Ohio: Rob Portman (R) vs. Lee Fisher (D)
So far, races that I am saying will change are races which should shift toward the Democratic candiate. This race though should shift towards the Republicans. Portman (R) is the former U.S Trade Representative under the Bush Administration and Bush is still unpopular in Ohio. Lee Fisher (D), the Lieutenant Governor is a solid candidate from Northeast Ohio where Democrats need big turnout to win. Most polls show a close race but after Labor Day, Portman should get a bigger lead. His advantage is that he has much more money than Fisher so he will be able to blanket the state with ads while Fisher will not. Although Fisher has the backing of the state's strong unions, it will probably not be enough for him to win.

Pennsylvania: Pat Toomey (R) vs. Joe Sestak (D)
If one race will see a big shift in polls after Labor Day, it will be this one. Joe Sestak surprised everyone by beating Arlen Specter (D) by 8 points, thanks to an ad blitz at the end with Sestak defining himself as a populist which played really well in West Pennsylvania. Also, there was a clear contrast when Specter gave a not so exciting concession speech while Sestak was very energetic. Now Sestak needs to use his energy against Toomey, a former big Club For Growth conservative. In 2004, Toomey ran as the conservative when he primaried Specter but Toomey is now running to the center. Although most polls show Sestak behind, Sestak has not kicked in his campaign yet. If there is one race that will see a big shift, it will be this one. Sestak will probably wait until the last minute to do an ad blitz but as we saw with Martha Coakley (D) in Massachusetts, waiting until the last minute is not a good idea. Still, it worked for Sestak in the primary so it might work again. This race will end up being really close.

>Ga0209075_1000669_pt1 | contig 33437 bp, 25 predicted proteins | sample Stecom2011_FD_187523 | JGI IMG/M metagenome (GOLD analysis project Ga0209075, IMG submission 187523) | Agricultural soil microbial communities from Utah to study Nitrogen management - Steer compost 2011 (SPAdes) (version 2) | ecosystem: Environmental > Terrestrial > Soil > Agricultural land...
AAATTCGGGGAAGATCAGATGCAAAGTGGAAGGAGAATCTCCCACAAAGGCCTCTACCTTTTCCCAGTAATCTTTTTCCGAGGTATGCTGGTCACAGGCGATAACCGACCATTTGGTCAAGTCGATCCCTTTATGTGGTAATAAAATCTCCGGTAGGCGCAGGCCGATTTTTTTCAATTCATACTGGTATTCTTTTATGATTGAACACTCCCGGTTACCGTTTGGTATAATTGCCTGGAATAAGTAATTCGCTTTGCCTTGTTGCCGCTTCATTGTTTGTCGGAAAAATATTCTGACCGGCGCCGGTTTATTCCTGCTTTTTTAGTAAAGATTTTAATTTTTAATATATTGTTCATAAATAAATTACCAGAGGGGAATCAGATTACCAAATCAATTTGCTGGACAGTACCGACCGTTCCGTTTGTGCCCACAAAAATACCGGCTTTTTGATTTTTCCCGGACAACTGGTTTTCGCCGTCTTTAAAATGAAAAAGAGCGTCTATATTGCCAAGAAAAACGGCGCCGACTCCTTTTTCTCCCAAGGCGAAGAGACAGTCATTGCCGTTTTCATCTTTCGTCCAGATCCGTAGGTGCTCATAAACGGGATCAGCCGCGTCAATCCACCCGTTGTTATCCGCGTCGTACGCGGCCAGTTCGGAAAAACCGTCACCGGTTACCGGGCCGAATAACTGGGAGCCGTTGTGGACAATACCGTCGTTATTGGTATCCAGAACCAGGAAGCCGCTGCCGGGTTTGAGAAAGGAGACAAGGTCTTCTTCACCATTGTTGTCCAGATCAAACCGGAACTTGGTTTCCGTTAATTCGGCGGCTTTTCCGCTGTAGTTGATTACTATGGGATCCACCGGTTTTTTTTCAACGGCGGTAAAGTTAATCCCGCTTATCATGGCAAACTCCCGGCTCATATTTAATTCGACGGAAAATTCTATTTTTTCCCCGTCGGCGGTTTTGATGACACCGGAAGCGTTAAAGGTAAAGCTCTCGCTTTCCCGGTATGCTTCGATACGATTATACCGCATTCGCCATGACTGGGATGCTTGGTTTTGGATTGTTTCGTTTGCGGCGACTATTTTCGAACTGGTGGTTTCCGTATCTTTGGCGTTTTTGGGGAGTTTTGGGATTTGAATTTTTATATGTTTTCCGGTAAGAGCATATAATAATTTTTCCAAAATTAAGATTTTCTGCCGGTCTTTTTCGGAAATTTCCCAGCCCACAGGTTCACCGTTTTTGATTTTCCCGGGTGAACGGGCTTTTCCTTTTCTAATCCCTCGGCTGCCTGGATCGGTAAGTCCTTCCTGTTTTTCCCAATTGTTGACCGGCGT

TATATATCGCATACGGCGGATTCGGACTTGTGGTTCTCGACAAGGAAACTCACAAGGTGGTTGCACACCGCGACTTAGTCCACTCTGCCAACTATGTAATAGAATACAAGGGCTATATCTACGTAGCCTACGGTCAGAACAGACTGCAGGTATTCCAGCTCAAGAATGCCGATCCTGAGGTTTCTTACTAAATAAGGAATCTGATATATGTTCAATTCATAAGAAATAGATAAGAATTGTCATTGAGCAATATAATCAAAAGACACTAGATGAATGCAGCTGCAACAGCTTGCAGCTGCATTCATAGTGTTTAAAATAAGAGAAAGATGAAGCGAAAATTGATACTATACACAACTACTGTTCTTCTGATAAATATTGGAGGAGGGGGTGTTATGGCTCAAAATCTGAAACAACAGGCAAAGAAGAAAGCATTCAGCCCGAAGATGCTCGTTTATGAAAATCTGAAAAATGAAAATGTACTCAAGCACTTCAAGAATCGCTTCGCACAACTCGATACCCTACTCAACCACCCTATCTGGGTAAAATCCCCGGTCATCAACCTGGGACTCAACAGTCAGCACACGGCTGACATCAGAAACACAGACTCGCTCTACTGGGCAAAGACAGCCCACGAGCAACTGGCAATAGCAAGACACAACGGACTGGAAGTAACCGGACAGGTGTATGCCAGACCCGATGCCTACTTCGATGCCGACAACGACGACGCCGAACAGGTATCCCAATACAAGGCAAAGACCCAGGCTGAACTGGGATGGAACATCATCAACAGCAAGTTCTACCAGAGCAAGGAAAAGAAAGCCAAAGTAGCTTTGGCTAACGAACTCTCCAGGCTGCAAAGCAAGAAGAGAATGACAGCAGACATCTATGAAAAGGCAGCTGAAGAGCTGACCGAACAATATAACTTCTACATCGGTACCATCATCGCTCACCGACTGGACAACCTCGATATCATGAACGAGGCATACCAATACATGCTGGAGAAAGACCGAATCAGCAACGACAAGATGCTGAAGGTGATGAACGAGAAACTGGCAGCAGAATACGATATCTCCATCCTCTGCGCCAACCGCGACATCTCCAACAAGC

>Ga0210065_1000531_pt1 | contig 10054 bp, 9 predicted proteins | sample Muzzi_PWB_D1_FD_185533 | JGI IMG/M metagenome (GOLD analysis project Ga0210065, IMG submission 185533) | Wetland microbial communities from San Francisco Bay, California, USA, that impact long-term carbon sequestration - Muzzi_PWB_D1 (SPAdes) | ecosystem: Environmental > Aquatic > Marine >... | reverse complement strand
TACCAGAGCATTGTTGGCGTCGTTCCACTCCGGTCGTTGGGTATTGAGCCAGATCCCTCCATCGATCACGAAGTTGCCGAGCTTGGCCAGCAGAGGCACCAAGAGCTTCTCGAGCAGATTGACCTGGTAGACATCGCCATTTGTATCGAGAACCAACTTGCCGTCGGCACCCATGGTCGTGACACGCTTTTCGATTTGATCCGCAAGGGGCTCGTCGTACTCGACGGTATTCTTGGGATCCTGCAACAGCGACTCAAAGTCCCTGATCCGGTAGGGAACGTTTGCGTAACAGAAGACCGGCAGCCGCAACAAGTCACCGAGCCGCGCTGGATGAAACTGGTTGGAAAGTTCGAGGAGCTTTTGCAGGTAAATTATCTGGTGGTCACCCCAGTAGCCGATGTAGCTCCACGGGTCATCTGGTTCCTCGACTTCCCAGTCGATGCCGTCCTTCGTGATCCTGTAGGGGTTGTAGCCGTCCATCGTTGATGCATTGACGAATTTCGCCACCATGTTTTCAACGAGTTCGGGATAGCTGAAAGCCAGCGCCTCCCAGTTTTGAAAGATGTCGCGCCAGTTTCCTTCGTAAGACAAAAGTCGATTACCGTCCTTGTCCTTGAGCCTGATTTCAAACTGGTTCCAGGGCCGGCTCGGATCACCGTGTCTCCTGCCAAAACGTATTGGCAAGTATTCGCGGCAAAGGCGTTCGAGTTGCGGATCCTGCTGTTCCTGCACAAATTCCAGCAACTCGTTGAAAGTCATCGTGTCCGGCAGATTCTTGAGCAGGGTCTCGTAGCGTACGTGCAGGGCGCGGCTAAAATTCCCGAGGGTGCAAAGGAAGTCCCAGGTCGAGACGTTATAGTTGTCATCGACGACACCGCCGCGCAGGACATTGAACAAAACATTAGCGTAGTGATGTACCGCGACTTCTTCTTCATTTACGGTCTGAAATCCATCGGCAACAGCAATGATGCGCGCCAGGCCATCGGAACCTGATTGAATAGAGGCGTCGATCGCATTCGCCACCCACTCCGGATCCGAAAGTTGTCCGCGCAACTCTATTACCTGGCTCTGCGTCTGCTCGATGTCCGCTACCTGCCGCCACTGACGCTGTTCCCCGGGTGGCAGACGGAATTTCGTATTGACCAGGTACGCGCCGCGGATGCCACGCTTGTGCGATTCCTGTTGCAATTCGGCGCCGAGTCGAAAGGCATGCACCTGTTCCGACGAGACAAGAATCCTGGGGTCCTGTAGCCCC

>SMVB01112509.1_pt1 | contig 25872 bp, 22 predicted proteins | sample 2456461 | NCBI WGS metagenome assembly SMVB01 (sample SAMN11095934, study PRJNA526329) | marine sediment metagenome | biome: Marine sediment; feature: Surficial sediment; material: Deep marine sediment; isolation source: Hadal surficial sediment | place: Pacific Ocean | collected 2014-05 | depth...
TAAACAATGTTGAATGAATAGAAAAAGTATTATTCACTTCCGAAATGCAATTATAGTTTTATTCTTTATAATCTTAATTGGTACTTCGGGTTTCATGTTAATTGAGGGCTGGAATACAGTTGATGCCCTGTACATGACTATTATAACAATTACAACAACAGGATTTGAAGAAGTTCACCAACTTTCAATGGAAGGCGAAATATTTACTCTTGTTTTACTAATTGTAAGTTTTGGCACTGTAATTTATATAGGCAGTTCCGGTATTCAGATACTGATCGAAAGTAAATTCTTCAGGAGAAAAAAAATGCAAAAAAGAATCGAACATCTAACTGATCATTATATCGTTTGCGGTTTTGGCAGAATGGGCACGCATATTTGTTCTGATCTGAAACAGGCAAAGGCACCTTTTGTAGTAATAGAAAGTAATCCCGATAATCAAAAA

Monday, August 16, 2010

Washington Baselines: Murray v. Rossi

 Until Chris Christie was elected, New Jersey was the state where Republicans were Charlie Brown trying to kick the football from Lucy. The Republicans kept nominating candidates there who kept losing. Finally in 2009, they nominated Christie who beat Corzine. Since Christie was elected, he has run his approval ratings to the ground, especially among teachers and other people who value education. The Christie debacle is another story for another post. This post will focus on the other state where Republicans keep attempting to kick the football. Washington State is that state. Interestingly, Washington and New Jersey voted 53% and 57% for the Democratic Presidential nominee in 2004 and 2008 respectively. Washington State was a big state for Republican gains in 1994 where an 8-1 Democratic delegation turned into a 7-2 Republican delegation. Now the delegation is at 6-3 Democratic. Since 1994 though, Republicans have not been winning too many statewide races. Democrats hold the Governorship and both Senate seats. The holders of these seats are interestingly all woman, the only state with the Governorship and both Senate seats held by women. Republicans could not beat the Senators Patti Murray (D) in 2004 and Maria Cantwell (D) in 2006. Still, Republicans have come dangerously close to winning. In 2004, a certain "moderate" Republican named Dino Rossi almost beat Christine Greigoire (D) for the Governorship but lost after a lengthy recount. He returned for a rematch in 2008 but lost by 6 points. Republicans now believe he is their candidate who can grab Murray's seat.